ARPA funds offer start to transform nursing needs, but state will need to step up in the long run (Capitol Update)

The first public hearing by a legislative working group of the American Rescue Pandemic Act (ARPA) Committee was held last Thursday. The working group, led by co-chairs Rep. Kyle Hilbert, R-Bristow, and Sen. John Haste, R-Tulsa, will do the nuts and bolts work of evaluating various project proposals for using the federal funding before sending them on to the full ARPA committee with their recommendations. The group previously made a decision to first recommend projects dealing with the preexisting nursing shortage in Oklahoma that was aggravated by the pandemic. 

Rep. Hilbert emphasized the urgency of the nursing shortage saying there have been Oklahomans who died because they got sick during a COVID spike and were unable to get life-saving treatment. According to Patti Davis, CEO of the Oklahoma Hospital Association, prior to the pandemic Oklahoma was 45th in the nation in the number of nurses per 100,000 population. The state needs a 40 percent increase in all health sectors to meet current nursing needs. Oklahoma has only 30 Licensed Practical Nurse (LPN), 14 Associate Registered Nurse (RN), and 15 Bachelor’s RN programs, which limits the capacity to train nurses. Davis said that ARPA funding presents a transformational opportunity to change that. 

The proposals the working group heard were primarily from educational institutions and ran the gamut in demonstrating how ARPA funds could be used to increase the number of nurses in the state. Southwestern Oklahoma State University (SWOSU) proposes to spend $22 million to build a three-story, 22,000 square foot center for pharmacy and rural health. SWOSU has raised $4.5 million in private funding and $7 million from the City of Weatherford. They are asking for $10 million in ARPA funds that, upon completion of the center, would increase the output of bachelor-level nurses from 128 in 2021 to 225 by 2025, and 300 by 2030.

Murray State College in Tishomingo proposed $1.78 million, which they said would produce 40 additional Associate RNs by 2023 and 80 by 2025. The money would largely be spent for laboratory retrofitting and space. Southeastern Oklahoma State University in Durant currently has no healthcare education programs and proposes to launch an allied health program. The university is asking for $10 million to renovate and equip its science building and biological science building. The school has $1.7 million matching funds. They will produce graduates with both bachelor’s nursing and advanced degrees.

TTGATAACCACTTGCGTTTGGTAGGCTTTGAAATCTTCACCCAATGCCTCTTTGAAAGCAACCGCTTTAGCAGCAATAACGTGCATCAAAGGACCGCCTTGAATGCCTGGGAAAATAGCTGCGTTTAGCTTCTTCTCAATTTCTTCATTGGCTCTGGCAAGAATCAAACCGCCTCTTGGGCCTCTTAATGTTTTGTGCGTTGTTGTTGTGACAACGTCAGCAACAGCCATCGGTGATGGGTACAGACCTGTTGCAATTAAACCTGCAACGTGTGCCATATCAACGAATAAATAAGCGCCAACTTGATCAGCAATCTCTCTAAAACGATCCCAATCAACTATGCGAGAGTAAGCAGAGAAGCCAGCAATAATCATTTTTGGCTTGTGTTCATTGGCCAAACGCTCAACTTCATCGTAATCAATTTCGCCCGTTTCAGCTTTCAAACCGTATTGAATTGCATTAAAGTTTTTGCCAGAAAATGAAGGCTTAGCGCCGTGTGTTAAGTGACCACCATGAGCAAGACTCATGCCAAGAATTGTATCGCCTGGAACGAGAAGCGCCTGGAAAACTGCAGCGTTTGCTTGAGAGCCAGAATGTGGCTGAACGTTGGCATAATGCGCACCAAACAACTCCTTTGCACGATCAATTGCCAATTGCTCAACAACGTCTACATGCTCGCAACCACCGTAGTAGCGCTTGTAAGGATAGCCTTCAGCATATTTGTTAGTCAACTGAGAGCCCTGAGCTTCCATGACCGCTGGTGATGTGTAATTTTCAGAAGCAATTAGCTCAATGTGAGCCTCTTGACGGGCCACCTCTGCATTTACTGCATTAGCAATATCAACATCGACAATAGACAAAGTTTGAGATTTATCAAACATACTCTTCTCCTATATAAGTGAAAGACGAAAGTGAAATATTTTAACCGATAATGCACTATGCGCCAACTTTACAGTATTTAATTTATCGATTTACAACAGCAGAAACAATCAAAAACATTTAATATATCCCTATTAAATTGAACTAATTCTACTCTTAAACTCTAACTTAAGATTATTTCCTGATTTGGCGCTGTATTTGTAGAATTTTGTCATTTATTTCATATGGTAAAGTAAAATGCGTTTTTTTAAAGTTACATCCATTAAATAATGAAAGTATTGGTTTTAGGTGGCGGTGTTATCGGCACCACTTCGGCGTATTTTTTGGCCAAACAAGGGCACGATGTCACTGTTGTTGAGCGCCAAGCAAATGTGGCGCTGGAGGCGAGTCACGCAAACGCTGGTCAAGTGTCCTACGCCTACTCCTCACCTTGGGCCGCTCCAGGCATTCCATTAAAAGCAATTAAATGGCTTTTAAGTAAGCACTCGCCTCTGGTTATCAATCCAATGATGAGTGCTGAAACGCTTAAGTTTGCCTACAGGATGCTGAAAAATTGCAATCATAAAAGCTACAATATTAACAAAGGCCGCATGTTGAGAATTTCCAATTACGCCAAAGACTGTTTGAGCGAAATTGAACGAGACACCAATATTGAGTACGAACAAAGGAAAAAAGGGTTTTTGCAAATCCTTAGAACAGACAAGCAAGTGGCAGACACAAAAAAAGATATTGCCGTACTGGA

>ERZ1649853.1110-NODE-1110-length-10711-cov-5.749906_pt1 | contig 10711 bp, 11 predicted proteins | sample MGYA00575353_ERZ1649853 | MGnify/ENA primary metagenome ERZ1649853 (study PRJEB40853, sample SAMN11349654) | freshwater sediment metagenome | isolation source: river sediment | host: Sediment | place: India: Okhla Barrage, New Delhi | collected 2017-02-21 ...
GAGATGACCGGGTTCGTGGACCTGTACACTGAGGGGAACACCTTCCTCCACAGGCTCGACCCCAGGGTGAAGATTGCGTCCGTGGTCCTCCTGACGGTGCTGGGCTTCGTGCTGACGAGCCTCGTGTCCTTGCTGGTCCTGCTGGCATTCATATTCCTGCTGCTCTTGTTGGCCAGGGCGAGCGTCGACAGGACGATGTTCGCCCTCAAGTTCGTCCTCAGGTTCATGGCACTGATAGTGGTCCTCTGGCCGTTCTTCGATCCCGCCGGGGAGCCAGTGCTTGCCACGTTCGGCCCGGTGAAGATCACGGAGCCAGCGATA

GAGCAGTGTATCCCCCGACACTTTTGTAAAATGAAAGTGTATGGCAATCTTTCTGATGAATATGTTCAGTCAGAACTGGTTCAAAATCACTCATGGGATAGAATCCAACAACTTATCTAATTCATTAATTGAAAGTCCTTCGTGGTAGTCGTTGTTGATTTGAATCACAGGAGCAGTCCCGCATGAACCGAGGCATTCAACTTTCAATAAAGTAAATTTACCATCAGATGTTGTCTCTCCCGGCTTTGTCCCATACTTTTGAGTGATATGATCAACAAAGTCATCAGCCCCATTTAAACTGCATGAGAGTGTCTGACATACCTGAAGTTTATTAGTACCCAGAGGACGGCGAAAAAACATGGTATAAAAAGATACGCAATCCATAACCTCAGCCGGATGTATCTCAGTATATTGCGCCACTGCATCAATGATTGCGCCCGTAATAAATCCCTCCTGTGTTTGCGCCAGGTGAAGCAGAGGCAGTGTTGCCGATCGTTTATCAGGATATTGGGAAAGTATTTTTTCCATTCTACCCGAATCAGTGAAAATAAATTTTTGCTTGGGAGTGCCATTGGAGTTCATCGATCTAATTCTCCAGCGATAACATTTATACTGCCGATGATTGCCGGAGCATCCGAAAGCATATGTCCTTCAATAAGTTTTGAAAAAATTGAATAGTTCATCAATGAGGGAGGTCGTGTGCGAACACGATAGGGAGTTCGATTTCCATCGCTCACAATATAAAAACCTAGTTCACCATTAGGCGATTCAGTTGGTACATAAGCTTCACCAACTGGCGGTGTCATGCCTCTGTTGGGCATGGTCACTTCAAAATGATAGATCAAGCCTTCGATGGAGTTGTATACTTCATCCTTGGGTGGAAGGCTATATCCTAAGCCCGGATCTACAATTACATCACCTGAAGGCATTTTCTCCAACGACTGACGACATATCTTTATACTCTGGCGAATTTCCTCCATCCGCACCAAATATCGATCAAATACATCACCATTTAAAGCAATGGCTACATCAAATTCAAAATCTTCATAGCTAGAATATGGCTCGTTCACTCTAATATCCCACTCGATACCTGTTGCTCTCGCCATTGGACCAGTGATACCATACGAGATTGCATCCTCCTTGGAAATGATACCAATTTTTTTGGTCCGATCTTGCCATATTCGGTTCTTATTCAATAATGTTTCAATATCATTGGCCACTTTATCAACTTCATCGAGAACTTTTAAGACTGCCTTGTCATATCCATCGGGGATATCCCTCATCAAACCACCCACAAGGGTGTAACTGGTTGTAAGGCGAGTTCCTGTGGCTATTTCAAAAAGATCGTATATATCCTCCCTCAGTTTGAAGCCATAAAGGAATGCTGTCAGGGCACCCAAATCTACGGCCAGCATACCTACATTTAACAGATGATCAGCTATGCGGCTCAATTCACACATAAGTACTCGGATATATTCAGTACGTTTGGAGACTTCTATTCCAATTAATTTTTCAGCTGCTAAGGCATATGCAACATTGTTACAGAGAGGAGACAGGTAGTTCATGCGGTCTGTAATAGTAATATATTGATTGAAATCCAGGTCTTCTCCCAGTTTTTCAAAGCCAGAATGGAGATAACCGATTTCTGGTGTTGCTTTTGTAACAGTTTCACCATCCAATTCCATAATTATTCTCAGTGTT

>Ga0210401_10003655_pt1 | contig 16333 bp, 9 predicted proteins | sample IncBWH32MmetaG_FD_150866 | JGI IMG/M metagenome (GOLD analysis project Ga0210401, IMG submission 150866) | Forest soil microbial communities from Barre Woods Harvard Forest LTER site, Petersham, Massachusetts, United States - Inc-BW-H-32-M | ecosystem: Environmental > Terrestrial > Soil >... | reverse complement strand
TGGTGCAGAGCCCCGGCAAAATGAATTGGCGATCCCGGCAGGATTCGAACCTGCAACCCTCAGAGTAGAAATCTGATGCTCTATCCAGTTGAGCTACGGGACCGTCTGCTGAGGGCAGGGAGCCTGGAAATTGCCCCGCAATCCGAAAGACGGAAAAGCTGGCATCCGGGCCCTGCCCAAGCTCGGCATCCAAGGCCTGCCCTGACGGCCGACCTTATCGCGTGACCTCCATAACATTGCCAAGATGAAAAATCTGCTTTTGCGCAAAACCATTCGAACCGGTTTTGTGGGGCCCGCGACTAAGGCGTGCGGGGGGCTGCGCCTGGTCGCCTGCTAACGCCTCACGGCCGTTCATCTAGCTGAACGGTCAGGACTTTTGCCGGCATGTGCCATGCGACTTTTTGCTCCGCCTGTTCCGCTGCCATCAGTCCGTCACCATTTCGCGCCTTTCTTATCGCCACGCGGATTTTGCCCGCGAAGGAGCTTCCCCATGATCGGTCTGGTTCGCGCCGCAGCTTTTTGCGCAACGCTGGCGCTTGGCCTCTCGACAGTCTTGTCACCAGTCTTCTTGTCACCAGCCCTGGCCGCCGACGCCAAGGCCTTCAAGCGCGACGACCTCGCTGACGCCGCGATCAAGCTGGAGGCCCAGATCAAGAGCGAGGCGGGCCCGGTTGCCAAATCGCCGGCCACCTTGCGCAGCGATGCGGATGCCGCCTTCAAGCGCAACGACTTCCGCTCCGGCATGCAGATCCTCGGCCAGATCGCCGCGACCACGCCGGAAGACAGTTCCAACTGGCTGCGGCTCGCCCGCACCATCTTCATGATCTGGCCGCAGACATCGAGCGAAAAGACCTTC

Moore Norman Technology Center proposed $634,850 for a new high school Practical Nursing Select program for high school students. Its current Practical Nursing program is for adult high school graduates. They would add two classrooms and one laboratory, which would graduate 16 to 20 high school students each year. 

Oklahoma City Community College (OCCC), Rose State College, and Tulsa Community College (TCC) collaborated with each institution presenting its own proposal. The OCCC proposal is for space, equipment, and an increase in faculty salaries for a total of $3.3 million. TCC proposed $8.85 million to attract and keep qualified instructors, and add space and equipment to expand the nursing program. TCC would add 170 graduates over five years. Aiming to add 50 nurses per year, Rose State College is asking for $9.4 million total, with $7.4 million for salary and benefits, $1.5 million for capital expenditures, and $524,0000 for equipment.

In addition, the long-term care (nursing home) providers proposed $2.4 million to recruit and train 7,500 certified nursing assistants and 1,500 certified medical assistants over three years. Steven Buck, CEO of Care Providers Oklahoma, said that some nursing homes are currently not admitting patients because of lack of certified personnel.  

If this one meeting is instructive, the ARPA funding has exposed Oklahoma’s historic reluctance to fund programs. It seems apparent that legislative intentions to spend the money on “one-time” needs is going to be difficult if they want to be truly transformational. Just in addressing the nursing shortage, once the needed programs are created, they are going to require ongoing funding. If the state wants to make full use of this opportunity, it will have to step up with state funding in the future and not just rely on temporary federal largesse.  


Steve Lewis served as Speaker of the Oklahoma House of Representatives from 1989-1990. He currently practices law in Tulsa and represents clients at the Capitol.

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